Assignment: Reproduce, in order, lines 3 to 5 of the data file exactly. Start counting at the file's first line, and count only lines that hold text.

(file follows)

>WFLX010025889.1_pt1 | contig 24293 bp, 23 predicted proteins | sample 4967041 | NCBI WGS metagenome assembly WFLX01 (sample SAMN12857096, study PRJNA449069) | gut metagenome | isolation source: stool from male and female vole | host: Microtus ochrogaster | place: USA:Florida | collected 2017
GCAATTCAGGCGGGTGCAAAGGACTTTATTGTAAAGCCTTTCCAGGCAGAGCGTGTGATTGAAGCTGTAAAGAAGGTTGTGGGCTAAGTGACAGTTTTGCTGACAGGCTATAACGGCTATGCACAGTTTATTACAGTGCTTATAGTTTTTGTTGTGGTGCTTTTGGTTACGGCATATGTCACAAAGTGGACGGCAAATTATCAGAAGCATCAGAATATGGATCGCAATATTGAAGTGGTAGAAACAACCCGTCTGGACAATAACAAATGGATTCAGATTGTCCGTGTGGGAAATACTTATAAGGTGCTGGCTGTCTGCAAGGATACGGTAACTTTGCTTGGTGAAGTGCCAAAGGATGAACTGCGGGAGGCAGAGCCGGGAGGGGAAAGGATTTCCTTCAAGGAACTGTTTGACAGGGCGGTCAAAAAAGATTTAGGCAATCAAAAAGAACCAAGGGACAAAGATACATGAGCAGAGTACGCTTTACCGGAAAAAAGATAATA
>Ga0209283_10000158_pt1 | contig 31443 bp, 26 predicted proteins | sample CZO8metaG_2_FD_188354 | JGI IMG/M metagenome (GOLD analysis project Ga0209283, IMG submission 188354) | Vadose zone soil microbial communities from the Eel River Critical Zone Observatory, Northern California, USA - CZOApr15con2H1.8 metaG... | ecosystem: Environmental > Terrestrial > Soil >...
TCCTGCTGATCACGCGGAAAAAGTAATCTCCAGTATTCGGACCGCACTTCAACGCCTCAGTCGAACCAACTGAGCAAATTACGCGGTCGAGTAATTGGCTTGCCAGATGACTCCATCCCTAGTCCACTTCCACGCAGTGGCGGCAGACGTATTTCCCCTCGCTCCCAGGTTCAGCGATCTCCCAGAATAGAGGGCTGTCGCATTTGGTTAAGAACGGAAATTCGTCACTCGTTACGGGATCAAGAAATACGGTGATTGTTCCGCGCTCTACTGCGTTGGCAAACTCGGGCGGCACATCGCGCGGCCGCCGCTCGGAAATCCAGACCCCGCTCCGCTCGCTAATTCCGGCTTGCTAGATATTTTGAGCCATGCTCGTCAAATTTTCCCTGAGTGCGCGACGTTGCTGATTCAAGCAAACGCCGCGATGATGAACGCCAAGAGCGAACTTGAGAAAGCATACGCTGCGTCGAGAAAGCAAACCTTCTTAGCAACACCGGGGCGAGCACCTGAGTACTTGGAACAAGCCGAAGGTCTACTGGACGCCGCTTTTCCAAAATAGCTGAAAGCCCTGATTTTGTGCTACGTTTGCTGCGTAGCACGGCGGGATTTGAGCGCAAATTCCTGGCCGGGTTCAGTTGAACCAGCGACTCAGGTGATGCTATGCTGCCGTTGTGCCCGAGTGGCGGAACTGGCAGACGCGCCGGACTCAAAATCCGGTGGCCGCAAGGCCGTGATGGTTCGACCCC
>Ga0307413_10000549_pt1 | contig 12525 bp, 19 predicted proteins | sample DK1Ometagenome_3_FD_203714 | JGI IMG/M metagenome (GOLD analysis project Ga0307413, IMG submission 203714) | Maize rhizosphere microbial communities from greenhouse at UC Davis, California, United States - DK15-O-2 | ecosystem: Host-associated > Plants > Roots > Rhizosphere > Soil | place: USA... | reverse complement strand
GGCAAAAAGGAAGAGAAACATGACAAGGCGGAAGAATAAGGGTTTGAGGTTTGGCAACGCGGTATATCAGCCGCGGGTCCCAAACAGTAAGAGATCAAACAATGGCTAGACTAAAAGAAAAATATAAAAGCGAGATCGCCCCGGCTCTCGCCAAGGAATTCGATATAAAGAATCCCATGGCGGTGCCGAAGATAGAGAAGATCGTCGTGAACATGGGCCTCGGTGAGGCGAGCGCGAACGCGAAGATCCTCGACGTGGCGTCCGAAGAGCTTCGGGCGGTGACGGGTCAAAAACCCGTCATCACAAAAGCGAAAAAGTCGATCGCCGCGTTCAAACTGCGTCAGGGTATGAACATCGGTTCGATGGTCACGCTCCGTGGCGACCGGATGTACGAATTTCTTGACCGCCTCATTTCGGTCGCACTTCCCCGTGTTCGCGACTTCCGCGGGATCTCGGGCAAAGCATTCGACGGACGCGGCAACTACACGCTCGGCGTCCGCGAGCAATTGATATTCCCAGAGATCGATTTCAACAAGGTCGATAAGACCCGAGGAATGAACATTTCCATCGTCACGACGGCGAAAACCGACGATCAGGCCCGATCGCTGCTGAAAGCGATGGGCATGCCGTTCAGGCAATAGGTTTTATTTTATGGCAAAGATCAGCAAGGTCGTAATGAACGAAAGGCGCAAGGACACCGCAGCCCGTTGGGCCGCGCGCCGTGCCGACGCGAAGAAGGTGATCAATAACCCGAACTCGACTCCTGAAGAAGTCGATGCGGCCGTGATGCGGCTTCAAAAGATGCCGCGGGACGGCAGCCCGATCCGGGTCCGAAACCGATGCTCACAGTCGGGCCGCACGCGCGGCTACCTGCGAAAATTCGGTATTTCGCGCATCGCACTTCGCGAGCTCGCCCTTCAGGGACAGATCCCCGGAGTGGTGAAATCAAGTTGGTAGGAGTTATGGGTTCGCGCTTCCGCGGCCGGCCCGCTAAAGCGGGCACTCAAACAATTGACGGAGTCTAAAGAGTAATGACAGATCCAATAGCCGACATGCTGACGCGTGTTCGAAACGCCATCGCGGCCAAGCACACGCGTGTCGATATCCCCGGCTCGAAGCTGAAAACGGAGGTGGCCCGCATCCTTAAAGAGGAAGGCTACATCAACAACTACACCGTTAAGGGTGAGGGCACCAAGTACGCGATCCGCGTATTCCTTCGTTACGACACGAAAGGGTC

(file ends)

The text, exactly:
>Ga0209283_10000158_pt1 | contig 31443 bp, 26 predicted proteins | sample CZO8metaG_2_FD_188354 | JGI IMG/M metagenome (GOLD analysis project Ga0209283, IMG submission 188354) | Vadose zone soil microbial communities from the Eel River Critical Zone Observatory, Northern California, USA - CZOApr15con2H1.8 metaG... | ecosystem: Environmental > Terrestrial > Soil >...
TCCTGCTGATCACGCGGAAAAAGTAATCTCCAGTATTCGGACCGCACTTCAACGCCTCAGTCGAACCAACTGAGCAAATTACGCGGTCGAGTAATTGGCTTGCCAGATGACTCCATCCCTAGTCCACTTCCACGCAGTGGCGGCAGACGTATTTCCCCTCGCTCCCAGGTTCAGCGATCTCCCAGAATAGAGGGCTGTCGCATTTGGTTAAGAACGGAAATTCGTCACTCGTTACGGGATCAAGAAATACGGTGATTGTTCCGCGCTCTACTGCGTTGGCAAACTCGGGCGGCACATCGCGCGGCCGCCGCTCGGAAATCCAGACCCCGCTCCGCTCGCTAATTCCGGCTTGCTAGATATTTTGAGCCATGCTCGTCAAATTTTCCCTGAGTGCGCGACGTTGCTGATTCAAGCAAACGCCGCGATGATGAACGCCAAGAGCGAACTTGAGAAAGCATACGCTGCGTCGAGAAAGCAAACCTTCTTAGCAACACCGGGGCGAGCACCTGAGTACTTGGAACAAGCCGAAGGTCTACTGGACGCCGCTTTTCCAAAATAGCTGAAAGCCCTGATTTTGTGCTACGTTTGCTGCGTAGCACGGCGGGATTTGAGCGCAAATTCCTGGCCGGGTTCAGTTGAACCAGCGACTCAGGTGATGCTATGCTGCCGTTGTGCCCGAGTGGCGGAACTGGCAGACGCGCCGGACTCAAAATCCGGTGGCCGCAAGGCCGTGATGGTTCGACCCC
>Ga0307413_10000549_pt1 | contig 12525 bp, 19 predicted proteins | sample DK1Ometagenome_3_FD_203714 | JGI IMG/M metagenome (GOLD analysis project Ga0307413, IMG submission 203714) | Maize rhizosphere microbial communities from greenhouse at UC Davis, California, United States - DK15-O-2 | ecosystem: Host-associated > Plants > Roots > Rhizosphere > Soil | place: USA... | reverse complement strand